Working women who choose to have children know that maternity leave is in the future, as they take a few weeks or months to take care of their infant and get back on their feet.
However, more companies are starting to recognize something just as valuable to employees — paternity leave.
Though most fathers don't plan on taking more than a few days to stay home from work after a baby is born, it has been pointed out that this can be valuable for work environments and at home.
Rikki Rogers, a columnist for themuse.com, writes about some of the advantages in family relationships that come from using paternity leave, as shared by Liza Mundy in The Atlantic.
"Mundy points out that fathers who take paternity leave and play an equal role in the difficult first few weeks with a newborn tend to stay more active in the child’s life as he or she grows up, creating a more even distribution of household and baby responsibilities and avoiding the 'second shift' paradox (when working mothers do most of the household work, even though they work full time)," Rogers said.
Unfortunately, most companies still don't offer paternity leave to their employees. According to a Boston College Center for Work and Family study conducted in 2014, only 20 percent of employees in the U.S. have the option of paternity leave.
The study also found that most fathers who do take paternity leave only take about one day for every month the typical mother takes for maternity leave, Forbes reported.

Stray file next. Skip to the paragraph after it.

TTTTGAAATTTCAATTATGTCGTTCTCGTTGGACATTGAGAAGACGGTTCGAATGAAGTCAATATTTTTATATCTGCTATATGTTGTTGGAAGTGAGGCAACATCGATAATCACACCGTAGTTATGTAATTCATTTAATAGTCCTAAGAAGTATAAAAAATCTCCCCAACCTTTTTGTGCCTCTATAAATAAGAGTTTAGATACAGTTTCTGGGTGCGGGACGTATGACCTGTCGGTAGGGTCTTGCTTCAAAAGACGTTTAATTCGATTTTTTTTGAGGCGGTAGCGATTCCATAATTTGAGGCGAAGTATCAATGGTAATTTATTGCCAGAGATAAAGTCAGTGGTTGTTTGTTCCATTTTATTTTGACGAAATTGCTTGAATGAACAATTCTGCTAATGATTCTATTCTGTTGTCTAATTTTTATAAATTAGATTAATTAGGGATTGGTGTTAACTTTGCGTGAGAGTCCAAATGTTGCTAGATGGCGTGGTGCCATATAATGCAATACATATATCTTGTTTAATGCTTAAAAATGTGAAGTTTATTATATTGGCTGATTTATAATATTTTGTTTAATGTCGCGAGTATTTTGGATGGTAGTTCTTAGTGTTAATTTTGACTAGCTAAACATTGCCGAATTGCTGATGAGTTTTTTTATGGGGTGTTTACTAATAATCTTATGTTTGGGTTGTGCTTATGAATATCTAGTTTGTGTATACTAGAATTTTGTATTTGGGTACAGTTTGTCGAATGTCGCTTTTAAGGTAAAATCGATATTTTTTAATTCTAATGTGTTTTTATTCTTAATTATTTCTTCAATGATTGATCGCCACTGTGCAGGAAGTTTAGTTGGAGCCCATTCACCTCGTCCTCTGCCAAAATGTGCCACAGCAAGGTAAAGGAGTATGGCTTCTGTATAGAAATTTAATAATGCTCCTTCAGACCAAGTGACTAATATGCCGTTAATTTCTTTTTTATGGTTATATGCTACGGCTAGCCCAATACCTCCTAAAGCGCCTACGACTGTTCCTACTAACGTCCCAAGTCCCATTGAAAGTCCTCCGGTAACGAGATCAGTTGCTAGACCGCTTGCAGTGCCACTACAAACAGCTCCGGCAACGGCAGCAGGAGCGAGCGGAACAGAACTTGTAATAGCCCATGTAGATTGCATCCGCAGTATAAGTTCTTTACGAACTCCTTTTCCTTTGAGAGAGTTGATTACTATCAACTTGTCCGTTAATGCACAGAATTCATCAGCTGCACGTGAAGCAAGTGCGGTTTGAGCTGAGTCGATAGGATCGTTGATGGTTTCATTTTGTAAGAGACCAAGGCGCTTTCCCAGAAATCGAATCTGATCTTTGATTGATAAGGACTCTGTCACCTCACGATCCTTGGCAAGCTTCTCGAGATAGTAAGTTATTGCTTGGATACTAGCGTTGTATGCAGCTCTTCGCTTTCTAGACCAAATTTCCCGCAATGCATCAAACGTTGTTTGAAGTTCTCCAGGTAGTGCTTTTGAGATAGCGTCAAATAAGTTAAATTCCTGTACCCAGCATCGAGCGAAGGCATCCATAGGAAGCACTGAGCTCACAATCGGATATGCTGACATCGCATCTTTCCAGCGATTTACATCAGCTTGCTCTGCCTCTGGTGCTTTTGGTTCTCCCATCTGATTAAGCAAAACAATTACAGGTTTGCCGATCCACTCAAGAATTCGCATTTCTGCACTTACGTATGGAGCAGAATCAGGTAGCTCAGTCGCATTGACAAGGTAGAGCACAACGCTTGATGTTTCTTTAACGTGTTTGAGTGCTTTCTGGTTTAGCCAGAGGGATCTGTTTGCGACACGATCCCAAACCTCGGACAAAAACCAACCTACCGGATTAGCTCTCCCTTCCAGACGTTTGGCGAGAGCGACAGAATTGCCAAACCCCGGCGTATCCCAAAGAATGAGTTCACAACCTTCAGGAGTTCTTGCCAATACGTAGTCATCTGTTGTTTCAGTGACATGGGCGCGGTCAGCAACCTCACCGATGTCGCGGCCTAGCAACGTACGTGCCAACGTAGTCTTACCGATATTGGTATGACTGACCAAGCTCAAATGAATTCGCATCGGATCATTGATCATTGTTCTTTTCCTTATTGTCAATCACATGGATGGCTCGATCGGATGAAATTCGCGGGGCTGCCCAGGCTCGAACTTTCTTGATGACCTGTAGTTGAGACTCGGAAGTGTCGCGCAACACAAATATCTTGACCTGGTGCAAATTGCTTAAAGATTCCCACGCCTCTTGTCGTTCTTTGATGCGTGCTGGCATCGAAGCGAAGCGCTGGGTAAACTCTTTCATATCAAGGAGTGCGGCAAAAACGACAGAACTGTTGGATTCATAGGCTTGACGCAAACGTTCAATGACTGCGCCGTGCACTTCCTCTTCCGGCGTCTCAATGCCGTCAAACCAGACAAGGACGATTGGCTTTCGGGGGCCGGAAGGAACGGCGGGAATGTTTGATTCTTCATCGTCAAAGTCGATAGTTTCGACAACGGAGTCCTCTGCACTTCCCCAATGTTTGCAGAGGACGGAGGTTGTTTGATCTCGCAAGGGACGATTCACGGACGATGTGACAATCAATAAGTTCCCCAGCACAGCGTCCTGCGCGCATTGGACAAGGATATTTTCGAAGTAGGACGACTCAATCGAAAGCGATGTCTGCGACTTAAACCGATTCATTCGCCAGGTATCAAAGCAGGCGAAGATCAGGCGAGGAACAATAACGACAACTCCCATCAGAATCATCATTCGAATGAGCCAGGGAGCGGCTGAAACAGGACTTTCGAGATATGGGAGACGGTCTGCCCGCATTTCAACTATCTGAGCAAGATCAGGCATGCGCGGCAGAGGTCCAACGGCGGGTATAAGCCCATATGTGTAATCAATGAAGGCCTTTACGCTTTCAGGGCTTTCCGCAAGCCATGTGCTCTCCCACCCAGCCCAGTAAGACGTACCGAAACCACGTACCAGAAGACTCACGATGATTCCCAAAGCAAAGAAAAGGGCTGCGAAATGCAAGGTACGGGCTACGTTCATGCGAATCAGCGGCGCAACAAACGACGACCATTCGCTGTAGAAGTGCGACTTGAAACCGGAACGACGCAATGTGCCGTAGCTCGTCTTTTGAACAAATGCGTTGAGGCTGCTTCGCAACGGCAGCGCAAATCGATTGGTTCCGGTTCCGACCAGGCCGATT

"The status quo for the last several decades is that men don't take paternity leave even when it is available to them, because they are afraid — rightfully so — that it will be held against them," Cynthia Calvert, president of Workforce 21C and senior advisor to the Center for WorkLife Law, told Forbes.
Companies expect women to take maternity leave and because of this, there is often an "unconscious bias" against them that impacts advancement and other opportunities at work, Calvert said.
But if men were to take more paternity leave, this could even the playing field, making it not only a positive for women within the family and in relationships with their husbands, but also could also help in the workforce.
"While paid paternity leave may feel like an unexpected gift, the biggest beneficiaries aren’t men, or even babies. In the long run, the true beneficiaries of paternity leave are women, and the companies and nations that benefit when women advance," Mundy said in her Atlantic article.
Though some may not have the option, there are many fathers who could choose to take more time with their wives and newborns, to help in family and at work.
Rogers shares five tips to help parents prepare for both maternity and paternity leave:
- Start planning early. Preparing for projects to be worked on before or after leave can help with less stress during, and after it ends, as well as preparing for unexpected things to take place while gone.
- Work until the absolute last minute. Babies can come later than expected, and sitting around stressing about it, when more preparation for leave could be done is useless. Maximize the time spent on leave by working to the last minute.
- Be available, but don't work. It's OK to answer some calls or emails, because it might be too stressful to go cold-turkey from work. But be with family, the baby and others during a rare time of leave.
- Consider alternative schedules. Mundy found in her study that "some men who took paternity leave weren't taking consecutive weeks but were spreading their leave over several months to make the mother's transition back to work less stressful."
- Set the record straight. Many people will be overly impressed with a father who chooses to take paternity leave, but it is mostly expressed as expected and unfortunate for working women to have to do it. By men setting the record straight and considering it to be a normal part of life, it can "ensure that paternity leave transforms into a right, not a luxury," Rogers said.
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